10. Boutros R, Lobjois V, Ducommun B. Nat. Rev. Cancer. 2007;7:495. [PubMed]
11. Contour-Galcera MO, Sidhu A, Prévost G, Bigg D, Ducommun B. Pharmacol. Ther. 2007;115:1. [PubMed]
12. Rudolph J. Nat. Rev. Cancer. 2007;7:202. [PubMed]
13. Rudolph J. Biochemistry. 2007;46:3595. [PubMed]
14. Galaktionov K, Lee AK, Eckstein J, Draetta G, Meckler J, Loda M, Beach D. Science. 1995;269:1575. [PubMed]
15. Bansal P, Lazo JS. Cancer Res. 2007;67:3356. [PubMed]
16. Ray D, Terao Y, Fuhrken PG, Ma ZQ, DeMayo FJ, Christov K, Heerema NA, Franks R, Tsai SY, Papoutsakis ET, Kiyokawa H. Cancer Res. 2007;67:984. [PubMed]
17. Zou X, Tsutsui T, Ray D, Blomquist JF, Ichijo H, Ucker DS, Kiyokawa H. Mol. Cell Biol. 2001;21:4814.
18. Ma ZQ, Liu Z, Ngan ES, Tsai SY. Mol. Cell Biol. 2001;21:8056. [PMC free article] [PubMed]
19. Ngan ES, Hashimoto Y, Ma ZQ, Tsai MJ, Tsai SY. Oncogene. 2003;22:734. [PubMed]
20. Ducruet AP, Lazo JS. J. Biol. Chem. 2003;278:31838. [PubMed]
21. Hammer S, To KK, Yoo YG, Koshiji M, Huang LE. Cell Cycle. 2007;6:1919. [PubMed]
22. Rother K, Kirschner R, Sänger K, Böhlig L, Mössner J, Engeland K. Oncogene. 2007;26:1949. [PubMed]
23. Yin X, Giap C, Lazo JS, Prochownik EV. Oncogene. 2003;22:6151. [PubMed]
24. Semenza GL. Drug Discov. Today. 2007;12:853. [PubMed]
25. Foster BA, Coffey HA, Morin MJ, Rastinejad F. Science. 1999;286:2507. [PubMed]
26. Bernal F, Tyler AF, Korsmeyer SJ, Walensky LD, Verdine GL. J. Am. Chem. Soc. 2007;129:2456. [PubMed]
27. Bouché JP, Froment C, Dozier C, Esmenjaud-Mailhat C, Lemaire M, Monsarrat B, Burlet-Schiltz O, Ducommun BJ. Proteome Res. 2008;7:1264.
28. Brisson M, Nguyen T, Wipf P, Joo B, Day BW, Skoko JS, Schreiber EM, Foster C, Bansal P, Lazo JS. Mol. Pharmacol. 2005;68:1810. [PubMed]
29. Lavecchia A, Cosconati S, Limongelli V, Novellino E. Chem. Med. Chem. 2006;1:540. [PubMed]
30. Montes M, Braud E, Miteva MA, Goddard ML, Mondésert O, Kolb S, Brun MP, Ducommun B, Garbay C, Villoutreix BO. J. Chem. Inf. Model. 2008;48:157. [PubMed]
31. Horiguchi T, Nishi K, Hakoda S, Tanida S, Nagata A, Okayama H. Biochem. Pharmacol. 1994;48:2139. [PubMed]
32. Gunasekera SP, McCarthy PJ, Kelly-Borges M, Lobkovsky E, Clardy JJ. Am. Chem. Soc. 1996;118:8759.
33. Blanchard JL, Epstein DM, Boisclair MD, Rudolph J, Pal K. Bioorg. Med. Chem. Lett. 1999;9:2537. [PubMed]
34. Cebula RE, Blanchard JL, Boisclair MD, Pal K, Bockovich NJ. Bioorg. Med. Chem. Lett. 1997;7:2015.
35. Rice RL, Rusnak JM, Yokokawa F, Yokokawa S, Messner DJ, Boynton AL, Wipf P, Lazo JS. Biochemistry. 1997;36:15965. [PubMed]
36. Peng H, Xie W, Otterness DM, Cogswell JP, McConnell RT, Carter HL, Powis G, Abraham RT, Zalkow LH. J. Med. Chem. 2001;44:834. [PubMed]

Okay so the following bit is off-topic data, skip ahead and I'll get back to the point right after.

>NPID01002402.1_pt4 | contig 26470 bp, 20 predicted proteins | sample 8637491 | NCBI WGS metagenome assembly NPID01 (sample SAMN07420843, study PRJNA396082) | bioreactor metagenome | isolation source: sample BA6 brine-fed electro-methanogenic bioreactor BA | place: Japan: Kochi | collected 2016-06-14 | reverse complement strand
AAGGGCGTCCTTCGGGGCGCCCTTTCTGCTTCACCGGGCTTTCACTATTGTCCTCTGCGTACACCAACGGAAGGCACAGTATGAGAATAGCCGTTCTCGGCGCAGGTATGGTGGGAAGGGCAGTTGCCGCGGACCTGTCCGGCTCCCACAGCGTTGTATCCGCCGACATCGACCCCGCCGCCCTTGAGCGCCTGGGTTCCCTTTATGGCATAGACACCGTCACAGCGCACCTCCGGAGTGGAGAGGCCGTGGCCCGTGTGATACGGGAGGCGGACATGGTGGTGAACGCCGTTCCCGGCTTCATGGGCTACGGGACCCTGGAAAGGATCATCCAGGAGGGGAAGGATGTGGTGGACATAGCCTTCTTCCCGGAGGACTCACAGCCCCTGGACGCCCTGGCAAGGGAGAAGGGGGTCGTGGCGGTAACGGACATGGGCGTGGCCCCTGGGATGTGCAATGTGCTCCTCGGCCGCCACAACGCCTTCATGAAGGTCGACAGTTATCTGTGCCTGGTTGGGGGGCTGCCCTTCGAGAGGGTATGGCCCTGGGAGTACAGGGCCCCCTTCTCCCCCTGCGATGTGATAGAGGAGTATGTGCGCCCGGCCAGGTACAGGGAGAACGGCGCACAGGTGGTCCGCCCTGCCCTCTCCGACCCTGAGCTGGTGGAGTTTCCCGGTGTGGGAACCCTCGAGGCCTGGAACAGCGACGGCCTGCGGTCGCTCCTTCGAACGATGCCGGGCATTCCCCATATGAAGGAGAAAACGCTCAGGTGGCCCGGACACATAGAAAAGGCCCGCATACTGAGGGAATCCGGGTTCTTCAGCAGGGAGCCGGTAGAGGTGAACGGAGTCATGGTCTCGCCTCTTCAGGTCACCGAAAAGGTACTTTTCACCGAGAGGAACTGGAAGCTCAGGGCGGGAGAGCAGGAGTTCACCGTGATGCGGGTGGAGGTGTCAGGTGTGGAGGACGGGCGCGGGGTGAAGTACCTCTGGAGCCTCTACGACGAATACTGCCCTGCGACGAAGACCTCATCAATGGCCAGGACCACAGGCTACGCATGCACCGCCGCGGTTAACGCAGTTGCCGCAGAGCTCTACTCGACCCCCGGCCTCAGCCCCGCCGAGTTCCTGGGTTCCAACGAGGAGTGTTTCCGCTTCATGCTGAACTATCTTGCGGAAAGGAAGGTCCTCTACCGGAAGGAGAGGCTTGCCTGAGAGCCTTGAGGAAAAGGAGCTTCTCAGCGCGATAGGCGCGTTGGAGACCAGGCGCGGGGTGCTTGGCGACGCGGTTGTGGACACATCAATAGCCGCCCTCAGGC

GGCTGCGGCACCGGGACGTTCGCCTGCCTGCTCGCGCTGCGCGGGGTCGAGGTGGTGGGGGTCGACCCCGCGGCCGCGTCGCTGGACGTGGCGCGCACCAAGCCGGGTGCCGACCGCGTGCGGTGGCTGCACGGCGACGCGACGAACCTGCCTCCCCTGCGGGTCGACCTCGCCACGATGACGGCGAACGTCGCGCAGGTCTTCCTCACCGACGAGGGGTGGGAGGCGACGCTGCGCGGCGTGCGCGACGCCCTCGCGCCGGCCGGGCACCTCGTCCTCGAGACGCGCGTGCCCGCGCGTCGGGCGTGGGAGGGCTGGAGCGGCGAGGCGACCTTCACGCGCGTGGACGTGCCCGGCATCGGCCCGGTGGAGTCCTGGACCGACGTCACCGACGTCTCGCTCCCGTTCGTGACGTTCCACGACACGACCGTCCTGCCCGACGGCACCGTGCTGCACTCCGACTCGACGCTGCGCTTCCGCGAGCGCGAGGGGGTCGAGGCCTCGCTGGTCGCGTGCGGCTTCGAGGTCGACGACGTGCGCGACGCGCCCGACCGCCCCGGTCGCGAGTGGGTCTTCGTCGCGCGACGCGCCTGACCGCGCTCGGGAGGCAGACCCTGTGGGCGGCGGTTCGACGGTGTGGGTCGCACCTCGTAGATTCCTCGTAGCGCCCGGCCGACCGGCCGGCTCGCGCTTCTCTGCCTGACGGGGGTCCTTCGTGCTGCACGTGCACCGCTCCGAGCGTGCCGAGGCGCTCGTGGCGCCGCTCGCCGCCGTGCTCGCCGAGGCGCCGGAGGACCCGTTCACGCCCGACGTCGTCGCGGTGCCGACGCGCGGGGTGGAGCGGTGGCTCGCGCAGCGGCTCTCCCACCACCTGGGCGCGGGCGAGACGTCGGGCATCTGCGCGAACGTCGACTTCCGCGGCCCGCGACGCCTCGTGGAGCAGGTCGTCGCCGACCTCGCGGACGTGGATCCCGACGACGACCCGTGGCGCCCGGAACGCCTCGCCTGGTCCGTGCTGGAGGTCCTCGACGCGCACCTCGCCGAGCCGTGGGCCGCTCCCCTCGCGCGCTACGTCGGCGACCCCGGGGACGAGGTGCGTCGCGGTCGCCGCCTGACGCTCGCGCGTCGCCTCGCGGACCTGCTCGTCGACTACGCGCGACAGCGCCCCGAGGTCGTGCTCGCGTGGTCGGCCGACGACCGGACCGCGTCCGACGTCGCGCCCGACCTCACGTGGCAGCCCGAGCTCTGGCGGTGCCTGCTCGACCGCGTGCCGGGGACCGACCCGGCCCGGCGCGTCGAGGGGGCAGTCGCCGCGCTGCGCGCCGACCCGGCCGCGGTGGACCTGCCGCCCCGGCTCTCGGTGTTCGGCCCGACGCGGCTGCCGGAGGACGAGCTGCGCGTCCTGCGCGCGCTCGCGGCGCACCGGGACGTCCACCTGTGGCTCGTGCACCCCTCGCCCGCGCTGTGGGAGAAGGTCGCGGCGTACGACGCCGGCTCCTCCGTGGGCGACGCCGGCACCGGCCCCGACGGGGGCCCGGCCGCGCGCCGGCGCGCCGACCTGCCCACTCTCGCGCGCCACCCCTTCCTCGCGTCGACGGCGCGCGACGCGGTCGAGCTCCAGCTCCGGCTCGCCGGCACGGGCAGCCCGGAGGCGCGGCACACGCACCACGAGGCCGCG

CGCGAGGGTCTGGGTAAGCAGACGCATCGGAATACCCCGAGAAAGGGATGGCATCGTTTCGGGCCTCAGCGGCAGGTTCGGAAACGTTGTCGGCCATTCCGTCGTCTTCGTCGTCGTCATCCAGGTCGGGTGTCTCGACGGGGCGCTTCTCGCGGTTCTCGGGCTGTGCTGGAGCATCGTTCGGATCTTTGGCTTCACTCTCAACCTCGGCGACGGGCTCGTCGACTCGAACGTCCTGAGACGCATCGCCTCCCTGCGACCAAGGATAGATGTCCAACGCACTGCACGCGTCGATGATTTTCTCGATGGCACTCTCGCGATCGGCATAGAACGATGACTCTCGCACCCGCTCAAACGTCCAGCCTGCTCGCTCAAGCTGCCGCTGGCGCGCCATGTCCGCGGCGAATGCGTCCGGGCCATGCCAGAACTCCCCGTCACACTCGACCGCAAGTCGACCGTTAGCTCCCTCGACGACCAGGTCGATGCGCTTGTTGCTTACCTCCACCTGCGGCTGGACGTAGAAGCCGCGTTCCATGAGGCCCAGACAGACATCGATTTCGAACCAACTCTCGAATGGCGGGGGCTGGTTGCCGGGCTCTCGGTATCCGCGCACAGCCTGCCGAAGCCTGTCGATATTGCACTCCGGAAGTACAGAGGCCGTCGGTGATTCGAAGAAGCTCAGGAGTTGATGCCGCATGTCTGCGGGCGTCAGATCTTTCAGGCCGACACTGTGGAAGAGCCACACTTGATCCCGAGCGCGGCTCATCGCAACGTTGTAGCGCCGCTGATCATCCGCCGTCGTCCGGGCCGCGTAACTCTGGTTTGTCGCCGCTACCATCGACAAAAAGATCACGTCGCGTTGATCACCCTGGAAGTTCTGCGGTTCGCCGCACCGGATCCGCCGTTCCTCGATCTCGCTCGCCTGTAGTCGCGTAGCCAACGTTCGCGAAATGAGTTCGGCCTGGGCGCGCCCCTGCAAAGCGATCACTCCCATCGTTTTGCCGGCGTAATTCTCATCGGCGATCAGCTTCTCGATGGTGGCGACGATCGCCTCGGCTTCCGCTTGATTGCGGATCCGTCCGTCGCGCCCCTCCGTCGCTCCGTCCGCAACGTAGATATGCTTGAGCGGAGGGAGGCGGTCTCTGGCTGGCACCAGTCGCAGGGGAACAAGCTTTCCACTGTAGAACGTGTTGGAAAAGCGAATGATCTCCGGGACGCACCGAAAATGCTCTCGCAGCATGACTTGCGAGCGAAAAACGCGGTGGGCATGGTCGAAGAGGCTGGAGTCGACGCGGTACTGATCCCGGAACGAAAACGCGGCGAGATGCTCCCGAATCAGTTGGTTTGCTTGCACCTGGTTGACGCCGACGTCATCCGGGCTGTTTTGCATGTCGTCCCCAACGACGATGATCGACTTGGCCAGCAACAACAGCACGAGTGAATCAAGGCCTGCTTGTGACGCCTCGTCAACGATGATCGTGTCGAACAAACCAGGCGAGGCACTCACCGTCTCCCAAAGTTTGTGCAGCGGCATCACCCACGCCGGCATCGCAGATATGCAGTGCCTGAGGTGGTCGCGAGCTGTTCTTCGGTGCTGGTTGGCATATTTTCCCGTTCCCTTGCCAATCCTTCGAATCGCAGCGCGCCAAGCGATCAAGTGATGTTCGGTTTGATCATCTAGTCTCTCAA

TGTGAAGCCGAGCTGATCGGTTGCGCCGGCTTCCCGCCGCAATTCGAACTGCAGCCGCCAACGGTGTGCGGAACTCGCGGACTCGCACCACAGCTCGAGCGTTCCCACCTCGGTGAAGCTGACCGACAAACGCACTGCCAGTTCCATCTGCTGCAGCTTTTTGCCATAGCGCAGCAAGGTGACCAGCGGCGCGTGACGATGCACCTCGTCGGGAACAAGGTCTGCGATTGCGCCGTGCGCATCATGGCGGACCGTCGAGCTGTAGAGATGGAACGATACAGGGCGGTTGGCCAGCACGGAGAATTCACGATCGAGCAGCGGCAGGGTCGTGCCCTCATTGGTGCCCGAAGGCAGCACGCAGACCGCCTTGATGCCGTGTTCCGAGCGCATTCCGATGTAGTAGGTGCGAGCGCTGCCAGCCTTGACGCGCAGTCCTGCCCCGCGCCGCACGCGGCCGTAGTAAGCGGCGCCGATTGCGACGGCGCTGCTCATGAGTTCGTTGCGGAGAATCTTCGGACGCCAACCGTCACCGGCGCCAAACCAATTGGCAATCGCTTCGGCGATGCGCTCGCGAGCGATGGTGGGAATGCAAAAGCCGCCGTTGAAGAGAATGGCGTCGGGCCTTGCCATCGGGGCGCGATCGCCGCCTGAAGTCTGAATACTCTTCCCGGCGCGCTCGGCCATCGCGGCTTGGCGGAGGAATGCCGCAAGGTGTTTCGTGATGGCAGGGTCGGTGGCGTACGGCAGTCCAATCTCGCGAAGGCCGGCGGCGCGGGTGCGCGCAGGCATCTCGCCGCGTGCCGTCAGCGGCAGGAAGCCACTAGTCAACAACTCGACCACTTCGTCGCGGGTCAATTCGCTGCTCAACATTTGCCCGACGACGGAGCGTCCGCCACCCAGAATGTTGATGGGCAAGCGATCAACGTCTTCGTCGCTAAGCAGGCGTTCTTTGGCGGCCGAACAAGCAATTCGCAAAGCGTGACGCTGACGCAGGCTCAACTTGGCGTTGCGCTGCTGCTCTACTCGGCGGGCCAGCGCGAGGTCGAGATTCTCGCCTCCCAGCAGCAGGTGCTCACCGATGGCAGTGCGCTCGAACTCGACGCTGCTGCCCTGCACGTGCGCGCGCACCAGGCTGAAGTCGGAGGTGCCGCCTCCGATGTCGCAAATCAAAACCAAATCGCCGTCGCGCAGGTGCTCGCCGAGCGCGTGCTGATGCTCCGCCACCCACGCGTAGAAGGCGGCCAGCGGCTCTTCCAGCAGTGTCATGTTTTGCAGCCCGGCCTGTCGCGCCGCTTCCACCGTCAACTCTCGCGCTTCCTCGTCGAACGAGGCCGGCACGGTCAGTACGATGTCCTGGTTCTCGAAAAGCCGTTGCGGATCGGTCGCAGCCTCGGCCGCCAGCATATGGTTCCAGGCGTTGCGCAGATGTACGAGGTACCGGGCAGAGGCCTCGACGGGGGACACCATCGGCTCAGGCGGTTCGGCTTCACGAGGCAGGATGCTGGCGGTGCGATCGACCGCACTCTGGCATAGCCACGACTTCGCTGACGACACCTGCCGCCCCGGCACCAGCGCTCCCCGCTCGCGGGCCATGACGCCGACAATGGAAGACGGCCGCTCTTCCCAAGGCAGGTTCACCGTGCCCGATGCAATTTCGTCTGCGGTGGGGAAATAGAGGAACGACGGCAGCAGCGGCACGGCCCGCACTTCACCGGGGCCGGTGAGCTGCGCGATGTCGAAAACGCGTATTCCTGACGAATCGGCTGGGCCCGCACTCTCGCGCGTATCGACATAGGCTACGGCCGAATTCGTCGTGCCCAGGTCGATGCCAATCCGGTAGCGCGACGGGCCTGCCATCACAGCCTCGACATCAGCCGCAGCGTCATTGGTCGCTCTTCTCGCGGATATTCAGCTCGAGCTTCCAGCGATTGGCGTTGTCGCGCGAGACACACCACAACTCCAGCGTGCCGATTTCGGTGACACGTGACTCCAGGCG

37. Fritzen EL, Brightwell AS, Erickson LA, Romero DL. Bioorg. Med. Chem. Lett. 2000;10:649. [PubMed]
38. Aoyagi Y, Masuko N, Ohkubo S, Kitade M, Nagai K, Okazaki S, Wierzba K, Terada T, Sugimoto Y, Yamada Y. Cancer Sci. 2005;96:614. [PubMed]
39. Bolton JL, Trush MA, Penning TM, Dryhurst G, Monks TJ. Chem. Res. Toxicol. 2000;13:135. [PubMed]
40. Tonks NK. Cell. 2005;121:667. [PubMed]
41. Garuti L, Roberti M, Pizzirani D. Mini Rev. Med. Chem. 2007;7:481. [PubMed]
42. Lazo JS, Aslan DC, Souhwick EC, Cooley KA, Ducruet AP, Joo B, Vogt A, Wipf PJ. Med. Chem. 2001;44:4042. [PubMed]
43. Guo J, Parise RA, Joseph E, Lan J, Pan SS, Joo B, Egorin MJ, Wipf P, Lazo JS, Eiseman JL. Anticancer Res. 2007;27:3067. [PubMed]
44. Kar S, Wang M, Yao W, Michejda CJ, Carr BI. Mol. Cancer Ther. 2006;5:1511. [PubMed]
45. Park H, Carr BI, Li M, Ham SW. Bioorg. Med. Chem. Lett. 2007;17:2351. [PubMed]
46. Sohn J, Kiburz B, Li Z, Deng L, Safi A, Pirrung MC, Rudolph JJ. Med. Chem. 2003;46:2580. [PubMed]
47. Cao S, Foster C, Lazo JS, Kingston DG. Bioorg. Med. Chem. 2005;13:5094. [PubMed]
48. Aronov AM, Murcko MA. J. Med. Chem. 2004;47:5616. [PubMed]
49. Brezak MC, Quaranta M, Mondésert O, Galcera MO, Lavergne O, Alby F, Cazales M, Baldin V, Thurieau C, Harnett J, Lanco C, Kasprzyk PG, Prevost GP, Ducommun B. Cancer Res. 2004;64:3320. [PubMed]
50. Bergnes G, Gilliam CL, Boisclair MD, Blanchard JL, Blake KV, Epstein DM, Pal K. Bioorg. Med. Chem. Lett. 1999;9:2849. [PubMed]
51. Bauerle S, Blume T, Guenther J, Henschel D, Hillig RC, Husemann M, Mengel A, Parchmann C, Schmid E, Skuballa W. Bioorg. Med. Chem. Lett. 2004;14:1673. [PubMed]
52. Han Y, Shen H, Carr BI, Wipf P, Lazo JS, Pan SS. J. Pharmacol. Expt. Ther. 2004;309:64. [PubMed]
53. Brezak MC, Quaranta M, Contour-Galcera MO, Lavergne O, Mondesert O, Auvray P, Kasprzyk PG, Prevost GP, Ducommun B. Mol. Cancer Ther. 2005;4:1378. [PubMed]
PubReader format: click here to try


Related citations in PubMed

See reviews...See all...

Cited by other articles in PMC

See all...


Recent Activity

Your browsing activity is empty.

Activity recording is turned off.

Turn recording back on

See more...